“I am wondering if this current situation will have an explosion mental health wise after this Covid pandemic,” he worries. “Just that anxiety we have all become a bit paranoid, am I going to catch it if I touch something. You might catch something, if you touch something you might not think about it every day but its still there. And I don’t think our mental health system is geared up for it, they might have to readjust things. It needs to be on a parity with physical health its as simple as that. It needs to be a prevention before it gets to crisis. There will be a lot of grief and loss coming out of this too.”

There’s a book called ‘the Body Keeps the Score’ its just talking about how all throughout our life we accumulate all of these things and we battled on and they can affect our physical side and how we think. It’s got me thinking about all of those patterns we hide away those scars and we can reboot the way we think about things. There’s a piece in that book about people who have experienced trauma how you almost get into a pattern how your body fires on that way of fight or flight which is a draining way to live it can make you anxious and depressed, but he argues we can retrain yourself which is powerful to read. ‘

Jones stepped back during the promotion campaign for the album acting more as a cheerleader only undertaking a few interviews of his own

“It’s James’s album and really I just wrote the lyrics really and James did everything else really. I was quite happy with him doing the interviews, it keeps things really linear in a way as well. Elton John works with Bernie Taupin, I quite like the recent Rocketman film. Anyway you don’t hear from Bernie when they release a record its Elton John’s album just like this was James’s album, it didn’t need me to be involved. I felt more comfortable like that When I was younger I would be out there shouting about it but I am a bit peaceful now and calm, I was quite happy to sit back and let James do interviews and they were really beautiful he is very articulate.”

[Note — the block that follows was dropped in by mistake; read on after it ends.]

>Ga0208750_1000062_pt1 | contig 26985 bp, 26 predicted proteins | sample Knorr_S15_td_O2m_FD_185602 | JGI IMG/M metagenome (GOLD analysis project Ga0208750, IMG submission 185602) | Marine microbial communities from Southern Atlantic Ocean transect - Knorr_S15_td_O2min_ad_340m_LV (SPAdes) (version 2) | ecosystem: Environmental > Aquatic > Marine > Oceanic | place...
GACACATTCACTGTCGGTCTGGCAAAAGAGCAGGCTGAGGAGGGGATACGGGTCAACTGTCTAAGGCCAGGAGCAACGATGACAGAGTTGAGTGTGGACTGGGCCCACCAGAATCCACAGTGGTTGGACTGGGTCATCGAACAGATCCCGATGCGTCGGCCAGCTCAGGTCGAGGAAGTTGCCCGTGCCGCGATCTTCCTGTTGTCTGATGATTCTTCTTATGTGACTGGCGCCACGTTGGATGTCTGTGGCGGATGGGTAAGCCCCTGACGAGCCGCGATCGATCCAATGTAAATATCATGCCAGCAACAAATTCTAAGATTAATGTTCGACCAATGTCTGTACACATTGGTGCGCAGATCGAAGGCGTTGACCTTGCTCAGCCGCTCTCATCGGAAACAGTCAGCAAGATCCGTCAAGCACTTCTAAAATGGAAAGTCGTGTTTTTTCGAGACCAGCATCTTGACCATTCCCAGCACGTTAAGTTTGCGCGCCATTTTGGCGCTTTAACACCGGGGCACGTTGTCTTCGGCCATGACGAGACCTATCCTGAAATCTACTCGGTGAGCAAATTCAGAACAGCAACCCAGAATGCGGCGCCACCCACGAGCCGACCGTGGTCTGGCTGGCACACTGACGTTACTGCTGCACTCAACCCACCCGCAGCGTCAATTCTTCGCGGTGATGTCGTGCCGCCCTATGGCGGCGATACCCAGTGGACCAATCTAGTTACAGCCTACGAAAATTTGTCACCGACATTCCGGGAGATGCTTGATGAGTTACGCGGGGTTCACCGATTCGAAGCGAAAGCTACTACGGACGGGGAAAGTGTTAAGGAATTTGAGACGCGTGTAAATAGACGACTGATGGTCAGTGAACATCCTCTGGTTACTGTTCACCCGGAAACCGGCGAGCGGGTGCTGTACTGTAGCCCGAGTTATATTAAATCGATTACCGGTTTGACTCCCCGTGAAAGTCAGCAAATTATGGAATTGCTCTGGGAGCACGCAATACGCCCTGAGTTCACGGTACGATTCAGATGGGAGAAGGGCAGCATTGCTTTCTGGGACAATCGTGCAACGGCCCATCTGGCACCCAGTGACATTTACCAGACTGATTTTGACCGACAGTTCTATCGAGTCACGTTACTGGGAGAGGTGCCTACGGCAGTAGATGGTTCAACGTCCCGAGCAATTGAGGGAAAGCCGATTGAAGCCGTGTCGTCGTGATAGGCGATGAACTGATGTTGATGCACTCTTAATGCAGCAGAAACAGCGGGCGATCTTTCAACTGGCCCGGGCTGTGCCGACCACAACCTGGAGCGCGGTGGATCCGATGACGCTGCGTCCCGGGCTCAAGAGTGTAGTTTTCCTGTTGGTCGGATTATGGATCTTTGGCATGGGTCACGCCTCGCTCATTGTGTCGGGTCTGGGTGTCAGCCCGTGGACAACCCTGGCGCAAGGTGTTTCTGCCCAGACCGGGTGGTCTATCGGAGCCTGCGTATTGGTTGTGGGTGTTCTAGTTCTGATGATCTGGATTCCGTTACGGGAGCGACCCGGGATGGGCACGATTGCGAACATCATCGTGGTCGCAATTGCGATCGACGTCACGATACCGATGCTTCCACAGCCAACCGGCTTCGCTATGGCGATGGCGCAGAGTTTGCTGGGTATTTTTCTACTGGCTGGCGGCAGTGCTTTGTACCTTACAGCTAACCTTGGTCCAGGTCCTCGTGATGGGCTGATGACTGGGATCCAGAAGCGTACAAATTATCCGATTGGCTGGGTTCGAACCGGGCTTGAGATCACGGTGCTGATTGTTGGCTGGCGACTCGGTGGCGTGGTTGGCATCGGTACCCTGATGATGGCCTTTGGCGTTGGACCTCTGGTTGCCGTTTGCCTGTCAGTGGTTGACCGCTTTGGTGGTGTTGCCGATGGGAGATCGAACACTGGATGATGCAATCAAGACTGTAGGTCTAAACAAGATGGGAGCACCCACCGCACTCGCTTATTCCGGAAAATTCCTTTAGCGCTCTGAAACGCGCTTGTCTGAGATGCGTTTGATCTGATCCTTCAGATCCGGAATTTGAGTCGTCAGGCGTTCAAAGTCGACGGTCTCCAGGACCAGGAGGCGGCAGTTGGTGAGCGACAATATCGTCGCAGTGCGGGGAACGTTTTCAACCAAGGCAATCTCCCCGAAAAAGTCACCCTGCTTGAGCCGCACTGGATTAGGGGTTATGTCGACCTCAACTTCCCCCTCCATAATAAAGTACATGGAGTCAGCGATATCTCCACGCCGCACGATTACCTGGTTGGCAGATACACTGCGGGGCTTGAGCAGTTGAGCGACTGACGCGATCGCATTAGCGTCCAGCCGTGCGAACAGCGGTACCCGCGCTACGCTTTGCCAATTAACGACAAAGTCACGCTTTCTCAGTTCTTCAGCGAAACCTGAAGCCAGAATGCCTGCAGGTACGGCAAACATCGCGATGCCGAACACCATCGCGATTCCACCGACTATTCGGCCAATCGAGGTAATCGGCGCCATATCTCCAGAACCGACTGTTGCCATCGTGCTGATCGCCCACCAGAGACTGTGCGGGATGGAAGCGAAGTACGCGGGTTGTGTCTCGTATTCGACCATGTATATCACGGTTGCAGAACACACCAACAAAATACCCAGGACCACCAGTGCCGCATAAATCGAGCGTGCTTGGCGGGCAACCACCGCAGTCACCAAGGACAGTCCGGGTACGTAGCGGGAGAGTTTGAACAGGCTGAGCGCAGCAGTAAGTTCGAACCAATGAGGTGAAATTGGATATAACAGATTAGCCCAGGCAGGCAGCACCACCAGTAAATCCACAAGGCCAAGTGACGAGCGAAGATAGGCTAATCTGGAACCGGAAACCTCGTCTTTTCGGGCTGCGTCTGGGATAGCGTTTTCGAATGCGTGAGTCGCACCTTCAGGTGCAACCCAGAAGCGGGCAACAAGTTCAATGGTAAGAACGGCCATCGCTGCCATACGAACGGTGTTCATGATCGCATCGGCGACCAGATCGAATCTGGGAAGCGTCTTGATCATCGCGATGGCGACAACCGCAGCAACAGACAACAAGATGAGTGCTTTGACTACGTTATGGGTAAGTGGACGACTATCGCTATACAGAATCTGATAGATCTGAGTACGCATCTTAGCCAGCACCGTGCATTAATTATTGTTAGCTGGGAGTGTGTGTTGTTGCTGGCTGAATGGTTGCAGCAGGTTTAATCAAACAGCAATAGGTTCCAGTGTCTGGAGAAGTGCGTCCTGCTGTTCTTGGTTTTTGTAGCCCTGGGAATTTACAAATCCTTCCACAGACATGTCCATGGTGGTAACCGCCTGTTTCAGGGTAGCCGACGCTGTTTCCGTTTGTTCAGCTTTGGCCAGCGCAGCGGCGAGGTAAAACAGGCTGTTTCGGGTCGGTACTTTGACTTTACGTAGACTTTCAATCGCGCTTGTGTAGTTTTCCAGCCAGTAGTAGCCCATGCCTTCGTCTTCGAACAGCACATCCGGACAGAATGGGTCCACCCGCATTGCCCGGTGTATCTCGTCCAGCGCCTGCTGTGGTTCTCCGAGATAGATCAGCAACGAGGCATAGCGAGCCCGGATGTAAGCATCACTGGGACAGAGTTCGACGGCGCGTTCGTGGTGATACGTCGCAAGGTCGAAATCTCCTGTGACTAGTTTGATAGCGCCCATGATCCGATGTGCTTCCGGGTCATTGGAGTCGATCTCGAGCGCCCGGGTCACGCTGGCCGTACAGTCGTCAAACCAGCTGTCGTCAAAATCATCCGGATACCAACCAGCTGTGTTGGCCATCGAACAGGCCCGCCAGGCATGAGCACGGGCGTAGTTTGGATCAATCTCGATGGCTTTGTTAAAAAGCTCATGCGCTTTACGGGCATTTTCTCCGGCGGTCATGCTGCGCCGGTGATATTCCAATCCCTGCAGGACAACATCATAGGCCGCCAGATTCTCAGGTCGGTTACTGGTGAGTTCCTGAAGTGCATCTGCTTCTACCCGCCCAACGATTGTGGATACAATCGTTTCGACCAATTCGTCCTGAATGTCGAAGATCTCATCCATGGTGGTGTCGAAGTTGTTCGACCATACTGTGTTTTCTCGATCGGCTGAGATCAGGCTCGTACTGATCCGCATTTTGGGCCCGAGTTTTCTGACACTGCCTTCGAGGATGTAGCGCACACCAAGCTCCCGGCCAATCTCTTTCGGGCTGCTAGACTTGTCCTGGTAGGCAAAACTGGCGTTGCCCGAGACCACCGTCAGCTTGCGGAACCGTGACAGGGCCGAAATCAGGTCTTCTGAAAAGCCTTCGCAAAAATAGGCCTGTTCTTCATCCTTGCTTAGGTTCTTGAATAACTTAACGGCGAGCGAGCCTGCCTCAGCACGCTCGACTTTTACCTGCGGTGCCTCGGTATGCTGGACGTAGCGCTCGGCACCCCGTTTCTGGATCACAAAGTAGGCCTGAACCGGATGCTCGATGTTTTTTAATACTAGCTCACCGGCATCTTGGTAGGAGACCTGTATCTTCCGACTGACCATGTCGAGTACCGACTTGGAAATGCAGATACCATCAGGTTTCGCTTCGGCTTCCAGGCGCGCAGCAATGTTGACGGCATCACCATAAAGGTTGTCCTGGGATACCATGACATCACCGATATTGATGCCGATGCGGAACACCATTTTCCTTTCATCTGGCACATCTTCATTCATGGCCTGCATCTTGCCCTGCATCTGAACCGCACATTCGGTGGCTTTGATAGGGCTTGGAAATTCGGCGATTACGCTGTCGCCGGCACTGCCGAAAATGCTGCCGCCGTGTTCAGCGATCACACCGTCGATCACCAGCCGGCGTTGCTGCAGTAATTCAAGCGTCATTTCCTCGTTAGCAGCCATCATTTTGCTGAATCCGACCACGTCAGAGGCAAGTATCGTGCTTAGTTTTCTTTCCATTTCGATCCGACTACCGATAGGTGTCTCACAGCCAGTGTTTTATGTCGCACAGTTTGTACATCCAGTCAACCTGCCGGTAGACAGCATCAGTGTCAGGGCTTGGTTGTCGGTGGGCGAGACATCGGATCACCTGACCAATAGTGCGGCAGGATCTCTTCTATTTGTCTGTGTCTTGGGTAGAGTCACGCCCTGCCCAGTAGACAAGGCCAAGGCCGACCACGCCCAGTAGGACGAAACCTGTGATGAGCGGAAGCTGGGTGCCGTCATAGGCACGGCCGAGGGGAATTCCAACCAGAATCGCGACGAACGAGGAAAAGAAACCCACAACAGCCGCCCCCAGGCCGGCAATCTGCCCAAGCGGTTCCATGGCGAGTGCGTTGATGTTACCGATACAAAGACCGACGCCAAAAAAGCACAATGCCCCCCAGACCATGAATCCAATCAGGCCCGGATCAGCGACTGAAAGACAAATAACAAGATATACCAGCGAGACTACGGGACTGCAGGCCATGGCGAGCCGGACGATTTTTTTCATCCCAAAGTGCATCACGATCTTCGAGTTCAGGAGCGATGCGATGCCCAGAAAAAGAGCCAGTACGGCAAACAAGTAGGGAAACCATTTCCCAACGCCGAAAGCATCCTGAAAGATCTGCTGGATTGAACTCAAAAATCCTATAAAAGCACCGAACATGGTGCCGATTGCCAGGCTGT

Jones hopes people connect with the record and explore Jara’s life and w and its a source of inspiration as music and literature was to him growing up.

“So with the album and the podcast James did, concerning the times we live in we tried to create a moment and get people talking about it and people said they were going to find out about Victor Jara now. I’ve often thought of the people who inspired me when I was younger they would always reference other writers, when you are twenty growing up in the valleys and listening to the Clash and the Jam reading Ginsburg and Kerouac and you hear about Rimbaud you can open up little portals to new learning because that’s how I started when I was young innocent and naïve.”

Jones recently had a run in with Sleaford Mods on twitter: “It was a bit of fun I started off with its just a phrase we always use in the valleys “oo your hard”, and he came back with that strange thing about being famous and with quite nasty. Its interesting a lot of Sleaford Mods have this edge to them this macho attitude, it was interesting psychological as well, I try to keep it reasonable. I did used to like them but I found this entrenched macho-ness in a lot of his interviews and that and it didn’t do it for me. There are bigger things to focus on but sometimes it was a bit of a distraction. Their fans come back with this pigeon chested attitude, they were talking about my hair and my skin and I was like, ‘god…’.”